5. Risk of Miscarriage after UAE

Although mainly observational in nature, one of the most striking aspects regarding the impact of UAE on pregnancy outcome pertains to miscarriage rates. Amongst women conceiving following UAE, spontaneous miscarriage rates range from 18.2% [22] to as high as 64.3% [23] (Table 2). Strikingly, based on currently available data, the cumulative risk of miscarriage after UAE is ~35% (Table 2), threefold higher than rates in the general population [24, 25].

tab2
Table 2

Two parameters known to independently influence miscarriage rates are maternal age and fibroid location. Thus, older women are exquisitely susceptible to miscarriage due to their increased risk of having pregnancies with abnormal chromosomal compliments [26, 27] whereas fibroid subtypes which distort the uterine cavity (submucosal fibroids) have the most deleterious effect on miscarriage. A recent review that used pooled data from previously published series compared the risk of miscarriage after UAE with that in women who had untreated fibroids and matched groups for age and fibroid location [24]. Even after controlling for these two parameters, the risk of miscarriage after UAE was ~35% compared to ~16% in fibroid-containing pregnancies (odds ratio 2.8, 95% confidence interval 2.0–3.8) [24]. These data regarding UAE are counterintuitive to the notion that treatment of fibroids should reduce miscarriage rates and point to a detrimental impact of the UAE procedure on the uterine milieu.

It is unclear why UAE imposes additional risks for miscarriage over and above those known to be associated with fibroids [24]. One possibility is that endometrial ischaemia following UAE permanently alters the quality of potential implantation sites, making it hostile to the early conceptus. Fibroid migration and distortion of the endometrial contour has also been implicated as a causative factor for miscarriage. In line with this, amongst 51 women who underwent UAE for intramural fibroids and were followed up by hysteroscopy, intrauterine protrusion of the fibroid remnant was documented in 37% of cases, whilst adhesions were reported in 14% and in 10% of instances there was a communication between the myoma and the endometrial cavity [28]. Indeed, only 37% of women had a hysteroscopically normal cavity [28]. The above factors, along with other currently unknown downstream effects of UAE, likely contribute to the increased risk of early pregnancy failure.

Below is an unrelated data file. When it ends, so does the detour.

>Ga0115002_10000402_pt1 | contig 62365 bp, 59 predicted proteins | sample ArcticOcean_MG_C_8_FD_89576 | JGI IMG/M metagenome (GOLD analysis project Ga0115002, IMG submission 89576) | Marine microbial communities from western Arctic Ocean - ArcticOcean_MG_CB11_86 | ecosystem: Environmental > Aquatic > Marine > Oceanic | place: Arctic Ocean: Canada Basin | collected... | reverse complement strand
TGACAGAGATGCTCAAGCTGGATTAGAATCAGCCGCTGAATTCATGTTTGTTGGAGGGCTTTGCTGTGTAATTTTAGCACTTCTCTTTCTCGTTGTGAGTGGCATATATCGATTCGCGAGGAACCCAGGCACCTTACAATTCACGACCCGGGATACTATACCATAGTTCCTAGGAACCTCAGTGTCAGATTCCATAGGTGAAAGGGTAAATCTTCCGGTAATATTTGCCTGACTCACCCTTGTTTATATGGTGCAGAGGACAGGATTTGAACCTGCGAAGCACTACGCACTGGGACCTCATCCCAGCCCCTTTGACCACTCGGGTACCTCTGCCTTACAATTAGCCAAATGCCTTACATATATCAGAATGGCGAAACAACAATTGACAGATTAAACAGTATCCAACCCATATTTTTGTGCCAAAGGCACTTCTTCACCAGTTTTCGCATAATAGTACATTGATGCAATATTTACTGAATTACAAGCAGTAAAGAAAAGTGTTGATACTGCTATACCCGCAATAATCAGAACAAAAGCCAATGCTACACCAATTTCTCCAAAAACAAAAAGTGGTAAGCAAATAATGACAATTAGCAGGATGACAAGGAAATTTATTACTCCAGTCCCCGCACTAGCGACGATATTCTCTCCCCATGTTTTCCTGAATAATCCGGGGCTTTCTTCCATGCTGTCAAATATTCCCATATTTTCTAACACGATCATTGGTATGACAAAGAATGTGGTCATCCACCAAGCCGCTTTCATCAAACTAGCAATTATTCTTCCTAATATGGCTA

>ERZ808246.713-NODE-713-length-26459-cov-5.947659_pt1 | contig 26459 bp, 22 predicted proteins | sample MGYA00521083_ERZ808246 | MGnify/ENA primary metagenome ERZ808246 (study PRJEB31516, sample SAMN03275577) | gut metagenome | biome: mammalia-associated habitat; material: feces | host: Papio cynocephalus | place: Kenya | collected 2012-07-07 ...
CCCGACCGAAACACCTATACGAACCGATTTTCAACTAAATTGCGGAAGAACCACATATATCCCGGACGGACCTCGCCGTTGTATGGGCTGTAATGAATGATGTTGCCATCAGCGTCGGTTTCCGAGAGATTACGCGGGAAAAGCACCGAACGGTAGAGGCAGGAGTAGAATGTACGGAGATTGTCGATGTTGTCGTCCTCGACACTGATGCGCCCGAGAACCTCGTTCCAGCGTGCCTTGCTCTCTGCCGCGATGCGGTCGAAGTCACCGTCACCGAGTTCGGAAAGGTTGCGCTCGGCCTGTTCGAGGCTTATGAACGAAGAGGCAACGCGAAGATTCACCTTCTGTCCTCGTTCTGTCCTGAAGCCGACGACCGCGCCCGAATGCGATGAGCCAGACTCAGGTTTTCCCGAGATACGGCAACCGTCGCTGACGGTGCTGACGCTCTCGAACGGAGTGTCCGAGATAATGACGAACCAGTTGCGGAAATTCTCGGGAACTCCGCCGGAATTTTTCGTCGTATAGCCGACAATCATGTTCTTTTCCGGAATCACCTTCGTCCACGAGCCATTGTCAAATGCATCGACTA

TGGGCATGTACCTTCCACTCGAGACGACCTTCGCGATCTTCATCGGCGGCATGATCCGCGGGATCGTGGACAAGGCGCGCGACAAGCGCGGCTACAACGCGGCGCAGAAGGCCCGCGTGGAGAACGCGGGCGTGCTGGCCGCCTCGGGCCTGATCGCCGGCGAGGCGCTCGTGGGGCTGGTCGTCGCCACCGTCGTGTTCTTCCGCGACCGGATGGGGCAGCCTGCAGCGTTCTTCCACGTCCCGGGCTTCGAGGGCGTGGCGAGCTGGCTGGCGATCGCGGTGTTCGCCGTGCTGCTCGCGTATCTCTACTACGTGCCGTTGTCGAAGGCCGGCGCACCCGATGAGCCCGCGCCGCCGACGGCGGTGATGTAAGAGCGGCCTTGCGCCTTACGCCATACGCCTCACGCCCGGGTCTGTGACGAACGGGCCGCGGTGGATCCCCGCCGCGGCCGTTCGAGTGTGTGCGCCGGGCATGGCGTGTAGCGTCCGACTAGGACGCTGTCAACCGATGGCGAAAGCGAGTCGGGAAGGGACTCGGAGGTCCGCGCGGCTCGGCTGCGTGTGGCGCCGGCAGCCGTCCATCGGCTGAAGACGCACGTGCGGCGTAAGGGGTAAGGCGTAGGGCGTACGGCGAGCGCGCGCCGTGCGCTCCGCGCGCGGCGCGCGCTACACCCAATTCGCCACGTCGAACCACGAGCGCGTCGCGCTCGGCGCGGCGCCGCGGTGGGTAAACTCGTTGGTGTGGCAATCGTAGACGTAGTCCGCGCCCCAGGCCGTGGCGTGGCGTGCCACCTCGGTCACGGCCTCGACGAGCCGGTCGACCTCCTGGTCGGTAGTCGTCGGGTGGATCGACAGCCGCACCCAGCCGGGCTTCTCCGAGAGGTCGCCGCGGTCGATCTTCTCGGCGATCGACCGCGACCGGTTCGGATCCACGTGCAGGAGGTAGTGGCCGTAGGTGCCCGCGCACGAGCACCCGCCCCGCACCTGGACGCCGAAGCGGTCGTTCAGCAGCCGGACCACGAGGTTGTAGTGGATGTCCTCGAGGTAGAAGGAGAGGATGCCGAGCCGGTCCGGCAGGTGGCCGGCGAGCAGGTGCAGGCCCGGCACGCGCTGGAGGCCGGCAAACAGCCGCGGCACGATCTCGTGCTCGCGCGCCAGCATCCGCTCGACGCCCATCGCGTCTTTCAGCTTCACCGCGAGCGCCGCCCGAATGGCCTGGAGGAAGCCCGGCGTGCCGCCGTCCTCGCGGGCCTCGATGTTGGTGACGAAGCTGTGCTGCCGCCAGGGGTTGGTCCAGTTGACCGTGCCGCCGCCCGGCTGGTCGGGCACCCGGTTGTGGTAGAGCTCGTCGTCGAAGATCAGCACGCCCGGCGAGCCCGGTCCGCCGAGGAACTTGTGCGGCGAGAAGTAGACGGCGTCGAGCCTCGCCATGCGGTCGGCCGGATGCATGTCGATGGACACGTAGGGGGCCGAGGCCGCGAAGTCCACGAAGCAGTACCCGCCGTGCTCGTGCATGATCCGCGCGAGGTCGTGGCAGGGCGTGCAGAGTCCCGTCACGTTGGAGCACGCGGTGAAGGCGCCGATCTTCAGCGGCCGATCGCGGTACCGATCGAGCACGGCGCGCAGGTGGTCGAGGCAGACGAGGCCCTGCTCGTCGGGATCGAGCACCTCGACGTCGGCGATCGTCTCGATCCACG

6. Obstetric Outcomes after UAE

Although the foregoing data clearly identify early pregnancy as a vulnerable stage following UAE, later stages of pregnancy are not immune. The parameters used to evaluate the impact of UAE on obstetric performance have included preterm birth rates, mode of delivery, fetal presentation, fetal growth restriction, and postpartum haemorrhage. Recent studies have amalgamated these parameters from observational and cohort studies, together comprising over 200 pregnancies after UAE [24, 25] (Table 3). Compared with women having fibroid uteri who had received no intervention, it is evident that the rates of Caesarean section delivery and postpartum haemorrhage (PPH) are significantly increased after UAE [24, 25].

tab3
Table 3

As acknowledged previously, important caveats need to be borne in mind when interpreting these comparative data involving UAE. Notably, the control group includes women who, although possessing fibroids, were asymptomatic making it likely that they, on average, had smaller and fewer fibroids. In addition, other confounding factors that could potentially impact on pregnancy outcome such as body mass index (BMI) and parity were inconsistently reported and could not therefore be controlled for. Also, the increased risk of Caesarean delivery following UAE could reflect patient preference or the clinician’s reluctance in advising a trial of labour in women considered to be at high risk rather than a robust indication for abdominal delivery due to effects directly ascribable to UAE per se. Similarly, the increased risk of PPH may be a consequence of the increased rates of Caesarean delivery rather than any predisposition to uterine haemorrhage brought about by embolisation. Reassuringly, there was no increase in risks of preterm delivery, malpresentation, or fetal growth restriction in the pregnancies that successfully negotiated the early stages of gestation [24, 25].

7. Risk of Recurrence after UAE

A very important aspect of UAE that has recently become apparent with the publication of longer-term followup data is a substantial risk of requiring reintervention. Although not a complication per se, this is a significant revelation that patients need to be cognisant of as it could sway their decision-making towards more radical treatment modalities such as hysterectomy if the desire to avoid reintervention is a high priority.